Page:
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October 19, 1998

Health risks of dieting will be discussed on October 22

By Jennifer McNulty

For more than 10 years, Dawn Atkins has been a leading activist speaking out against the multimillion dollar diet industry and its destructive impact on women. Atkins, a graduate of UCSC, will discuss her work and the health risks of dieting at a free public talk this Thursday, October 22, at 7 p.m. in the Red Room at College Eight.

During her talk, titled "Killing Us for Our Own Good: Dieting and Medical Misinformation," Atkins will discuss the physical and psychological harm promoted by the diet industry and will shed light on the "myths and lies about weight and dieting--for one thing, that it works!"

"There's a tremendous amount of manipulation of the statistics that are used by the diet industry regarding the so-called health risks of 'obesity,' and the health risks of dieting are downplayed," said Atkins, who established the Body Image Task Force in Santa Cruz and has discussed weight issues on Larry King Live, the Oprah Winfrey Show, and The Bradshaw Difference.

Among the risks of dieting are greater risk of heart failure and heart disease, said Atkins. "Research shows that people who yo-yo diet have a 70 percent greater chance of heart failure or heart disease than people who maintain a stable weight," she said. Other risks include gout, hair loss, greater risk of osteoporosis due to bone loss, and severe eating disorders such as anorexia and bulimia. Weight-loss surgeries, such as gastrointestinal bypass and stomach stapling, carry a host of risks, she added. And for many women, weight is closely linked to issues of self-esteem.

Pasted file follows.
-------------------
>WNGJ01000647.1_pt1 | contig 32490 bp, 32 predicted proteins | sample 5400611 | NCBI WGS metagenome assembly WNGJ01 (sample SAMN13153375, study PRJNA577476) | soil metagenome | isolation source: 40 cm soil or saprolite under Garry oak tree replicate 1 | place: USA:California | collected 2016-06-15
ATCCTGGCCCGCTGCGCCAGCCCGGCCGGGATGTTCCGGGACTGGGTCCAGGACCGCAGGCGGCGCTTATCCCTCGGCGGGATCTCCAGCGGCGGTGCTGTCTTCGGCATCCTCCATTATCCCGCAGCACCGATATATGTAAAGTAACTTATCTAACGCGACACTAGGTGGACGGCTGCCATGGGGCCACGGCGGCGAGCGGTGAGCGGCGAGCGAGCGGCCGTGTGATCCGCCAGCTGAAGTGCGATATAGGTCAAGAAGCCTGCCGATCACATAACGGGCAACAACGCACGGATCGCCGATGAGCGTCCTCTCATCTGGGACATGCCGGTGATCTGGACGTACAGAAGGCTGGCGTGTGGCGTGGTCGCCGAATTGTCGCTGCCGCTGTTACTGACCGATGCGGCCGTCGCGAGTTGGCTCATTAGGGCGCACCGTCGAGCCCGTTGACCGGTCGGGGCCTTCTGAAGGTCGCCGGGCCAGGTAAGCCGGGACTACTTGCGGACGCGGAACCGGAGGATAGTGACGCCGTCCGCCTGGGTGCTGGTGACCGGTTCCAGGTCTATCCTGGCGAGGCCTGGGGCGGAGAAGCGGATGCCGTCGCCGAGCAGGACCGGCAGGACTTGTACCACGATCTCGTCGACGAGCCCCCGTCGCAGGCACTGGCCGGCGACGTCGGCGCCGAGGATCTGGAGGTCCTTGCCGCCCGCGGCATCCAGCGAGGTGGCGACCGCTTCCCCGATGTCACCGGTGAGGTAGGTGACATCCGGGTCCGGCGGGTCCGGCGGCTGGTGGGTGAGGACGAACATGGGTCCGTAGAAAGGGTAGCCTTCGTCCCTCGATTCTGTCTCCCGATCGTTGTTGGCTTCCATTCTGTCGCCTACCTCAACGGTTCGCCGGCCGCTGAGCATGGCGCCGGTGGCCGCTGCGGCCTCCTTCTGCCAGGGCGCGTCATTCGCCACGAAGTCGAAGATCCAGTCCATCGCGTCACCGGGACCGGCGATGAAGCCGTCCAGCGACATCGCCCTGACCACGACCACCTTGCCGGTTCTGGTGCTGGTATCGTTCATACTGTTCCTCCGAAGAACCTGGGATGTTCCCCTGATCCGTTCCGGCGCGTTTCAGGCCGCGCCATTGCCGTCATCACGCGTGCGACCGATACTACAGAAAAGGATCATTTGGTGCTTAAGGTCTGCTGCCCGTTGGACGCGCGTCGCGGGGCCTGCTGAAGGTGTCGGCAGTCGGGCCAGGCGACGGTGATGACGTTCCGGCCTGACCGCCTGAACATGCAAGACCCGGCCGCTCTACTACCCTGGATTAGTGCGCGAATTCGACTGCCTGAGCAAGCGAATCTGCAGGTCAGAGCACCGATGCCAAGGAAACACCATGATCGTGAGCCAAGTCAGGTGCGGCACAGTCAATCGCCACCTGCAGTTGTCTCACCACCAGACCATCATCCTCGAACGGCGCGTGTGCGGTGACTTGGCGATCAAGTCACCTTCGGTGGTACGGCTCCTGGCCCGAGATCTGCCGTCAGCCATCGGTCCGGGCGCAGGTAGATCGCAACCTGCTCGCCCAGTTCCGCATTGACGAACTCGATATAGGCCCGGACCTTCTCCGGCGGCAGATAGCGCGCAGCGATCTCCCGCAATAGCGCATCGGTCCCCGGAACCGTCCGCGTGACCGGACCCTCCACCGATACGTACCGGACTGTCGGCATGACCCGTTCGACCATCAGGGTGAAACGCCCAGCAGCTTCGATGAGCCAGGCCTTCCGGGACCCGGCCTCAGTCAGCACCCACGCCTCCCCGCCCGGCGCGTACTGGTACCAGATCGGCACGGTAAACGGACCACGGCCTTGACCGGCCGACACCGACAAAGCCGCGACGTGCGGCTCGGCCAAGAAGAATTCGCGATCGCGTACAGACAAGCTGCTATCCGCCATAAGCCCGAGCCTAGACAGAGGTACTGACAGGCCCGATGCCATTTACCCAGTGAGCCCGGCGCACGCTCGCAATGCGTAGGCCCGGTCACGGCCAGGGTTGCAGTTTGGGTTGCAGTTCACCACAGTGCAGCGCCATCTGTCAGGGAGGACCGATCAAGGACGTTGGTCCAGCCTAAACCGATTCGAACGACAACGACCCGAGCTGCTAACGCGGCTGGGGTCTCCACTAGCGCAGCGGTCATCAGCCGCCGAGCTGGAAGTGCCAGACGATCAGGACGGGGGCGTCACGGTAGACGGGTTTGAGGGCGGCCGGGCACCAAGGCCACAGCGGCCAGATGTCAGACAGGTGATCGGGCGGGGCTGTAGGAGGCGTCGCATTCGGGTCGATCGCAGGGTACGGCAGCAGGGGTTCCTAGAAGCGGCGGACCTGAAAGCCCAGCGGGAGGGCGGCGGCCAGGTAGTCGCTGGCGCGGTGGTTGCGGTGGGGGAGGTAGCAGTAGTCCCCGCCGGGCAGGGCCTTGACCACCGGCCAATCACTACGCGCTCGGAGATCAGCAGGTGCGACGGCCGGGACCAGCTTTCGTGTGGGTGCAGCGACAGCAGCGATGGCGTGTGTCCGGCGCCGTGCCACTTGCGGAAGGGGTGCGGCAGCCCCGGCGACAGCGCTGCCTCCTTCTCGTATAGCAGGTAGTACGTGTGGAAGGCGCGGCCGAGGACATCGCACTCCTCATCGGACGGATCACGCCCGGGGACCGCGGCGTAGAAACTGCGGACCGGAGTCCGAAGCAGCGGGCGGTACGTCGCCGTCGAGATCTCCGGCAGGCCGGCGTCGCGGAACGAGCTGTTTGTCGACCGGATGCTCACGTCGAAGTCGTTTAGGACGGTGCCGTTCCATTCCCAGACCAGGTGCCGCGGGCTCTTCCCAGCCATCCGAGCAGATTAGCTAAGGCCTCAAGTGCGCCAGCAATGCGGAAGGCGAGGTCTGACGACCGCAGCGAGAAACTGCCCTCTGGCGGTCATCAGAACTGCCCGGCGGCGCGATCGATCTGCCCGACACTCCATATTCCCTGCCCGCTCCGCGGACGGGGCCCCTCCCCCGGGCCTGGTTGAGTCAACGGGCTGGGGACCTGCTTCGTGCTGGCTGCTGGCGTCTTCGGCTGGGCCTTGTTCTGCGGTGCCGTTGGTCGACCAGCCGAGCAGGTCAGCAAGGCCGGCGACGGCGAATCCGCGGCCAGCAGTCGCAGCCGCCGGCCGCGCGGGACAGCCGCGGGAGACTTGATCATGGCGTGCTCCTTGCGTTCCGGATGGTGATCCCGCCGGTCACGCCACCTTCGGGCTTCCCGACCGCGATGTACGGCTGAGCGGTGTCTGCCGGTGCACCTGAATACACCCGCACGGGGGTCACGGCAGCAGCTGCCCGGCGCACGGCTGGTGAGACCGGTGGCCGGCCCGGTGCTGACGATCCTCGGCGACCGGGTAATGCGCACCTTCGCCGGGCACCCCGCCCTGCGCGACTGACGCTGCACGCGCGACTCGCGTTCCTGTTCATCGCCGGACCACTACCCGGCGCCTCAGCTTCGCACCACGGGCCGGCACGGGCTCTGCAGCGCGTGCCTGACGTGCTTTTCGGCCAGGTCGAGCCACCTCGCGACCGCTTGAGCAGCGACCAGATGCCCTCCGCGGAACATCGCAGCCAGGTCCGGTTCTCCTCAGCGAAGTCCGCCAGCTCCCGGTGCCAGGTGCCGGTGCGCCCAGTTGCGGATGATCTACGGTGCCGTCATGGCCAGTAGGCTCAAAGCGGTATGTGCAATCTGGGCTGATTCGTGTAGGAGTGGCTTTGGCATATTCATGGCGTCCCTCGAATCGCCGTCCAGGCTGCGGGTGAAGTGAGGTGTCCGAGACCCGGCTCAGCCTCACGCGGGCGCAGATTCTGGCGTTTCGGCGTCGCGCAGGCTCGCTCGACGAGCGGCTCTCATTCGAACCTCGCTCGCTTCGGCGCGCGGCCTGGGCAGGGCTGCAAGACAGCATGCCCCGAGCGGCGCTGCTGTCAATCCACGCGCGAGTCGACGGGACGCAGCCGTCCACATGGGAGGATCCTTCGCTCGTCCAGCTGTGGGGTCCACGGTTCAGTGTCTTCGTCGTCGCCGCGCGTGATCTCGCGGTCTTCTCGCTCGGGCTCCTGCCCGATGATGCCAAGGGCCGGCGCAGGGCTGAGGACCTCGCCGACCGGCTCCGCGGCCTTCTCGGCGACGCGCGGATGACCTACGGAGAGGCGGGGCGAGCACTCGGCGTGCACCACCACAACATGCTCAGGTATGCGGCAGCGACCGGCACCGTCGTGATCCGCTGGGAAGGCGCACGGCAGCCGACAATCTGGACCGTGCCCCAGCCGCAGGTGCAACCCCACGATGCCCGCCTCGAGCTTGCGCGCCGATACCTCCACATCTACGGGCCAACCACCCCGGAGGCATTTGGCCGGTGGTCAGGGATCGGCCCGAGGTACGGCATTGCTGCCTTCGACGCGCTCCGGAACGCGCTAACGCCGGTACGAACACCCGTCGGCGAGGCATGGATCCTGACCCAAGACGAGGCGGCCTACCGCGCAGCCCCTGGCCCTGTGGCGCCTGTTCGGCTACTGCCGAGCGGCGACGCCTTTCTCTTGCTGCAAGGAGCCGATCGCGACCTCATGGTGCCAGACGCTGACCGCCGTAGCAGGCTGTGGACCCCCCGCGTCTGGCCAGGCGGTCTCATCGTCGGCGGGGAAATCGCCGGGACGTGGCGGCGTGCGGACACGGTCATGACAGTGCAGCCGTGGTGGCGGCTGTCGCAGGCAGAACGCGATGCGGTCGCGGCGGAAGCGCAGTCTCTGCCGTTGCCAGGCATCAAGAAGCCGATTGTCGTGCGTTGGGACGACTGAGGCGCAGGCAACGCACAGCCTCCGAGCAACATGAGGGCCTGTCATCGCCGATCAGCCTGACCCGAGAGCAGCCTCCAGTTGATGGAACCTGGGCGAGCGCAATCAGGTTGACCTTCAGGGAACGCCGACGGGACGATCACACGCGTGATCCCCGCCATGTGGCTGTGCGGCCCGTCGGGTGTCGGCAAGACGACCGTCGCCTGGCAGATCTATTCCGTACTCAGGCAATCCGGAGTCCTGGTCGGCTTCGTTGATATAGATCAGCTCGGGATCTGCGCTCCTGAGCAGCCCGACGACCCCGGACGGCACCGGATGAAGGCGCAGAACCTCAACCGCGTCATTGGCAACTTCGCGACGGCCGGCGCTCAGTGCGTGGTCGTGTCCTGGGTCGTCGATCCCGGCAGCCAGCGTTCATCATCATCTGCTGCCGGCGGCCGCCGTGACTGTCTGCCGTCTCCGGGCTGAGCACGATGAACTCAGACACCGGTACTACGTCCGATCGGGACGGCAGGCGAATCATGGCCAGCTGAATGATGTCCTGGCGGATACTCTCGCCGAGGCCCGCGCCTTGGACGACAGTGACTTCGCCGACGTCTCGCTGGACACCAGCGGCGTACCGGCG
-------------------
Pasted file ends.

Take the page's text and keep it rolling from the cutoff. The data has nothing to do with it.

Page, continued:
"Most people who diet gain the weight back within two or three years, certainly within five years," said Atkins. "If dieting worked, the industry would be out of business."

Men are becoming increasingly concerned about their weight and are consequently experiencing the same negative self-esteem effects that women have been grappling with, added Atkins. "It's affecting more and more men," she said. "When I started doing this work in 1987, between 5 and 10 percent of people with diagnosed eating disorders were men. Now it's up to 20 percent, and those are just the diagnosed cases."

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